The pungent and aromatic herb, garlic, has a well-documented history of human use for over 5,000 years. The ancient Egyptians, for instance, would regularly incorporate garlic into their meals or utilize it as a medicine. Today, garlic remains a staple in the Mediterranean diet and it is frequently used as a seasoning in its native central Asia. The ancient healing systems of India and China also utilize garlic and often recommend it to people suffering from sickness and disease.
First comes a guy curing his stage 4 prostate cancer with baking soda. Next a woman cures her cancer with carrot juice while some time ago a UK farmer cured his cancer with wheat grass juice. Now there's an obscure study proving garlic kills brain cancer cells without side effects.
Garlic, which has been grown and cultivated for more than 5,000 years, is a highly respected food medicine in various cultures. It drives away bacteria, fights infections and preserves food from outside contaminates.
From time to time over the past decade or so, a particular type of viral infection known as West Nile Virus (WNV) has made the news since it made its way into America in 1999. Mosquitoes are the carriers, from the infected birds they first bite, to the animals and humans they bite later.
Garlic and onions, two of the most popular flavoring accompaniments in American cooking today, not only serve a culinary purpose to make foods taste more flavorful. These two popular parts of the American diet actually contain a plethora of health benefits within.
Garlic has proven to be one of the widely used herbal medicines with high antioxidant properties. Dating as way back as the ancient times, there is no doubt that garlic has cardio-protective effects, anti-inflammatory properties and it can lower blood pressure. It can also fight off cancer cells, infections and detoxifies the body against different kinds of toxins caused by free radicals.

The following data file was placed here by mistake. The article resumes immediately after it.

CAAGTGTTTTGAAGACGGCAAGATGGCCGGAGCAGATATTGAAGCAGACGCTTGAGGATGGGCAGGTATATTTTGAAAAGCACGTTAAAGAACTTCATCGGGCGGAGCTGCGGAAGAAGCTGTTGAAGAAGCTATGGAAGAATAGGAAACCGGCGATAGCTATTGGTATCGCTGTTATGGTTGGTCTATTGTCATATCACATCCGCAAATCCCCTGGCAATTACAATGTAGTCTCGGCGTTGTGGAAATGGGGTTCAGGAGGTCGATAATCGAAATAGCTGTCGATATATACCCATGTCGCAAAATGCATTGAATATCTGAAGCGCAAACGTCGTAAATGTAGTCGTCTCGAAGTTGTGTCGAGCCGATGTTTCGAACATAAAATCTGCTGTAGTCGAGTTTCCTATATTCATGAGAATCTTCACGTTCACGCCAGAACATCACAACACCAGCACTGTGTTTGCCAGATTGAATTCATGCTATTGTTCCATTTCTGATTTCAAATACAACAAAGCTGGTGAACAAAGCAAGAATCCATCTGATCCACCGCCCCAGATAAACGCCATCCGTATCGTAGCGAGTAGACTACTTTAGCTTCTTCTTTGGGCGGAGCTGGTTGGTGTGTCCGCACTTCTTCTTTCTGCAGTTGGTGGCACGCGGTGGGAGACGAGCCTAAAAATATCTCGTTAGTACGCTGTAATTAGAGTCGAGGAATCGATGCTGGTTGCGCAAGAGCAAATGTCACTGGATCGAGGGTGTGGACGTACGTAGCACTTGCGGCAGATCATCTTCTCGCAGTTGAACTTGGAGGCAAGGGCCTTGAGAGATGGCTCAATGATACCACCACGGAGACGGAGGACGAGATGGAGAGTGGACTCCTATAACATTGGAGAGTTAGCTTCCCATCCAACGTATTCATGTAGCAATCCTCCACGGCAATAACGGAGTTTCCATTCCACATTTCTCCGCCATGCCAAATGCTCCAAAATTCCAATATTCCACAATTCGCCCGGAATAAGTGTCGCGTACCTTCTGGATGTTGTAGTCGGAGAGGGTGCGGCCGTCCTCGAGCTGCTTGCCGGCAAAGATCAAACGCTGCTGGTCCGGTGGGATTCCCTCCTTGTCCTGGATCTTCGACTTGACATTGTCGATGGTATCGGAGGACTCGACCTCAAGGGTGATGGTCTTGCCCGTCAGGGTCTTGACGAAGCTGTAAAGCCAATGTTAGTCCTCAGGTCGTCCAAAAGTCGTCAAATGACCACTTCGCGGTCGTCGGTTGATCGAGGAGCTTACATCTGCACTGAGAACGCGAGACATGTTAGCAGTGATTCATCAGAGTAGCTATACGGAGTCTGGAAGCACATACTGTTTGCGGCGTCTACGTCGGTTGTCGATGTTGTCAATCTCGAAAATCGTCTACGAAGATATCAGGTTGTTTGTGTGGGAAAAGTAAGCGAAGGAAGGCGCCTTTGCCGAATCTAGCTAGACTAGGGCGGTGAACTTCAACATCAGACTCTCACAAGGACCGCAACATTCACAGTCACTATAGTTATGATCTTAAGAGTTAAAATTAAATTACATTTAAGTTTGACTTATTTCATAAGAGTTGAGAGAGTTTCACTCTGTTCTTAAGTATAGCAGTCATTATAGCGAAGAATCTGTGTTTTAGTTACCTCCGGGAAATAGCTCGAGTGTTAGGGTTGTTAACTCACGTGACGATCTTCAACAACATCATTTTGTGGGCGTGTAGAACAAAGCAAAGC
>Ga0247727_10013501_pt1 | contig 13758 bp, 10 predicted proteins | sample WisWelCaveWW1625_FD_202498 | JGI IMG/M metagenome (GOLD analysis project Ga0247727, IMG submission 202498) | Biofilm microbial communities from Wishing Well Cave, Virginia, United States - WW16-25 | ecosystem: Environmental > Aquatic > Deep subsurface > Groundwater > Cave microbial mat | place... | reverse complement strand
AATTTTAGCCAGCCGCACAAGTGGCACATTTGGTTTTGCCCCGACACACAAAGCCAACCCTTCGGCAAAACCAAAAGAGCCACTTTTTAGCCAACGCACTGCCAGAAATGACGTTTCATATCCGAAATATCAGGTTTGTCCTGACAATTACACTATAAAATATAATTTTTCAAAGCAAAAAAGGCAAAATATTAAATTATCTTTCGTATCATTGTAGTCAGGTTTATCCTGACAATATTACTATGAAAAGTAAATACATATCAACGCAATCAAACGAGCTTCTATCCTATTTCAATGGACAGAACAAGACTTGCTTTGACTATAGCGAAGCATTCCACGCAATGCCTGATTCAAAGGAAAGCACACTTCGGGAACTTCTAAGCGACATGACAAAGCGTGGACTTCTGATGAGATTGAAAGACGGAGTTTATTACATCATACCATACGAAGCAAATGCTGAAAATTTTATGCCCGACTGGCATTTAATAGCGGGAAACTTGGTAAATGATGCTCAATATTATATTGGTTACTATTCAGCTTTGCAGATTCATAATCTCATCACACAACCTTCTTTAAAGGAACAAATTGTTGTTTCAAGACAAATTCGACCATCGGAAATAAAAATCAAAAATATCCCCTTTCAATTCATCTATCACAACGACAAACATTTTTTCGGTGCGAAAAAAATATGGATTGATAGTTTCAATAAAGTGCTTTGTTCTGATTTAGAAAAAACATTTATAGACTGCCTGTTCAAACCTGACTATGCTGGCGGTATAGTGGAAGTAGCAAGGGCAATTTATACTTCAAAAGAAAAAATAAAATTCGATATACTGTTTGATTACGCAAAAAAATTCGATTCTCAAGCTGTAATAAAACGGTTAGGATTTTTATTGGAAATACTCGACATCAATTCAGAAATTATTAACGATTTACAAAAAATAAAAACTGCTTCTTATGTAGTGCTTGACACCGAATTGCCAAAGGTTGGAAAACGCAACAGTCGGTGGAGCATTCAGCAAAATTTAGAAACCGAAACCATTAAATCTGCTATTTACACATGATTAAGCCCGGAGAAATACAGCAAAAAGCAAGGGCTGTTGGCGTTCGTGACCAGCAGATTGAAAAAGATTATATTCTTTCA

Garlic (Allium sativum) has the broadest spectrum of any antimicrobial substances we know of. "It's antibacterial, antifungal, antiparasitic, antiprotozoan and antiviral," asserted Paul Bergner, Director of The North American Institute of Herbal Medicine and author of The Healing Power of Garlic and several other herbal medicine books. This along with even more health benefits have been confirmed by other researchers, many from mainstream medicine.
The July, 2012 issue of the Journal of Cardiovascular Disease Research reported the outcome of a trial of middle-aged men which found a protective effect for coenzyme Q10 (CoQ10) and aged garlic extract against the progression of coronary atherosclerosis and inflammation.
Synonyms: Ajo, Allii Chinensis Bulbus, Allium, Chinese Chive, Da Suan, Hsieh Pai, Xie Bai
Genus species: Allium sativum, Allium odorum, Allium chinense, Allium macrostemon, Allium bakeri, Allium scorodoprasum
Type: Perennial herb
Part Used: Bulb
Location: China, widely cultivated, Japan, Nepal, North America, northern India, southern Europe, Tibet